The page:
STOLEN 8/13/17 - A Sailor on the U.S.S. Kearsarge writes home a description of their battle with the CSS Alabama – Written from England July 1864!

Just after one of the most famous battles in Naval history, Sailor C. N. Dewit describes the action.  Incredibly it is estimated that 15,000 spectators watched the battle from the shore of Cherbourg, France. 

“I suppose by this time that you have heard of the sinking of the Alabama by us, off Cherbourg in this English coast.  It was one of the greatest Naval engagements on record as allowed by all the Naval officers of the nation’s mind here, and lasted one hour and a half from the time Captain Semmes fired his first gun.  He fired ten shots with his 100 pounder rifle before we answered.  We going all the time nearer.  Both were splendid ships, well officered and manned and both parties determined to take the other.  The shots flew around us like hail stones.  We were struck in the hull and rigging 28 times and however escaped so well.  I attribute to a kind providence on our side, especially as Captain Semmes stayed out of Harbor on the Sabbath day to fight us.  Thanks to God for all his mercies….  Government owes us a recompense for heroic deeds and as our Captain has promised to remember us all in Washington.”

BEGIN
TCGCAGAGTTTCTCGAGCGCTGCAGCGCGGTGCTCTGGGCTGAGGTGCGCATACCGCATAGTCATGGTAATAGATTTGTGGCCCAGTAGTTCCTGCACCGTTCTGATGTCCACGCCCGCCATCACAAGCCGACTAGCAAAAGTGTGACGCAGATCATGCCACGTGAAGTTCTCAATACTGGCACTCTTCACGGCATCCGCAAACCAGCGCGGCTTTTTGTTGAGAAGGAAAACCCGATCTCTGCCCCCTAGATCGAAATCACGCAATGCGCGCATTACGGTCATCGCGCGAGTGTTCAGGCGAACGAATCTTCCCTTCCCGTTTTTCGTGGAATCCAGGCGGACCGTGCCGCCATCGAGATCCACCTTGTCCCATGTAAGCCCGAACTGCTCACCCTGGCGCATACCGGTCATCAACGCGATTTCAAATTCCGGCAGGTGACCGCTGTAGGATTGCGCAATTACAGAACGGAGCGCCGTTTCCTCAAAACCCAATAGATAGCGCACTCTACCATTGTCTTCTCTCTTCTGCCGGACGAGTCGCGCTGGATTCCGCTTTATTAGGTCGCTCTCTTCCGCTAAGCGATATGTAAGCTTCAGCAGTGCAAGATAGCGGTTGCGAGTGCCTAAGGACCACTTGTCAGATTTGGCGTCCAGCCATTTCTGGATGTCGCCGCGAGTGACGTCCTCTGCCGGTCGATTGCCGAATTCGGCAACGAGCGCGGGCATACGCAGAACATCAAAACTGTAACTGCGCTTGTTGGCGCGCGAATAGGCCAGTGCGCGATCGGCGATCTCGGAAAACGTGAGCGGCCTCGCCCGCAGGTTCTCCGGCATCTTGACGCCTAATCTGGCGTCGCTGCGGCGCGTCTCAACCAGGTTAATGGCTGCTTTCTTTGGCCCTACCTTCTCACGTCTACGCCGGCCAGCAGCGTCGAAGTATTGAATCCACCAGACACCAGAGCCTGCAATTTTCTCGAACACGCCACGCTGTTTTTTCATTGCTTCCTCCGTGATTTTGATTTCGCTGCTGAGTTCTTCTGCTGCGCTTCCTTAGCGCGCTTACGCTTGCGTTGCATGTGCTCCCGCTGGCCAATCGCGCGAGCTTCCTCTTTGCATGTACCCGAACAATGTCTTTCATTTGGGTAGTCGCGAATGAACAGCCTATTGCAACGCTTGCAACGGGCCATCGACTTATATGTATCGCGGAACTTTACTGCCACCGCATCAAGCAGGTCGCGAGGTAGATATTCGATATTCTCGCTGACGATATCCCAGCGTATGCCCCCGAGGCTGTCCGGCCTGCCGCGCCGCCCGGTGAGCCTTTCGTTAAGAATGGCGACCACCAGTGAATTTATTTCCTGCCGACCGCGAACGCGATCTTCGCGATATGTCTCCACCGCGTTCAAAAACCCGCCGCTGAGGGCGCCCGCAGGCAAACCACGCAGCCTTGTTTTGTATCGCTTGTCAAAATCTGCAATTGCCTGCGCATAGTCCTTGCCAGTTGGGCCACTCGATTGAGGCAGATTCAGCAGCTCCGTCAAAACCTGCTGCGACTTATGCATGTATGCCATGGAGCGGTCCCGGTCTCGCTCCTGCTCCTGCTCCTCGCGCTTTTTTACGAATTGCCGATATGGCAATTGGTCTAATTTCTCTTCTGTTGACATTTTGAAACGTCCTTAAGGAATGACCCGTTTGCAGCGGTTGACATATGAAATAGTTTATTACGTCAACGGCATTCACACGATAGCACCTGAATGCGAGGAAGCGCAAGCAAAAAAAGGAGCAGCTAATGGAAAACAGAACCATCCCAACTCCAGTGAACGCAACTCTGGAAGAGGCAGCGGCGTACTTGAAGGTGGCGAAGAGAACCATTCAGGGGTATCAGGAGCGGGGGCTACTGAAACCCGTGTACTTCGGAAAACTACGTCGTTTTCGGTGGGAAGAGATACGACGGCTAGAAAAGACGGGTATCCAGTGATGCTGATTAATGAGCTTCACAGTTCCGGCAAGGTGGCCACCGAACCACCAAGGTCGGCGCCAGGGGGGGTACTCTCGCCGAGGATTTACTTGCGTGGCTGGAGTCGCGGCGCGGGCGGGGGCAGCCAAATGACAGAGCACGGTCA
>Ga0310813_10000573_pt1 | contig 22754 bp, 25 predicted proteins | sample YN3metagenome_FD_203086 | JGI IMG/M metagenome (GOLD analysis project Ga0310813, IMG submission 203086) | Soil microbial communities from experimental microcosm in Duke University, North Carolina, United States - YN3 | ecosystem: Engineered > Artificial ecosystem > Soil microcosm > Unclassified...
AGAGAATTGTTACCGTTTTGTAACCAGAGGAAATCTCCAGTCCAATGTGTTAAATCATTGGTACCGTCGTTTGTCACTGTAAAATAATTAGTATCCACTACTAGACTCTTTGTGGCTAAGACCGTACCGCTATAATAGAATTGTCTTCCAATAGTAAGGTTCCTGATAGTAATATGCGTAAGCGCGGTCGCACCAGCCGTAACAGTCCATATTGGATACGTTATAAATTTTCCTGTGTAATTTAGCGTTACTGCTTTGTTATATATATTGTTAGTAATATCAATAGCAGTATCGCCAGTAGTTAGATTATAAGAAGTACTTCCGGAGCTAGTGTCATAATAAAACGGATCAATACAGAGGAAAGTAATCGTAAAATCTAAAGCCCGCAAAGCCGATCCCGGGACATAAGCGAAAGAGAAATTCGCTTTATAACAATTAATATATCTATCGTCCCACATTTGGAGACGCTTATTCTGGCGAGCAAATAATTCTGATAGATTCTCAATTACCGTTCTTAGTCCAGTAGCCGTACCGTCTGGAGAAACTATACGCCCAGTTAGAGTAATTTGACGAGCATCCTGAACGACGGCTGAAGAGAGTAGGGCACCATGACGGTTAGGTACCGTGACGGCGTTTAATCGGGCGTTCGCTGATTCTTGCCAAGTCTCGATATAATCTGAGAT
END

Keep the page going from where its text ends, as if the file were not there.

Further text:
According to a note in pencil at the top, the writer C. N. Dewit was related to Frederic W. DeRochemont of New Hampshire (a famous New England family).  The letter is written front and back of a legal size sheet of paper in nice dark ink.

A very historic firsthand account from a sailor who was actually there during that great battle.    

#L608 - Price $695

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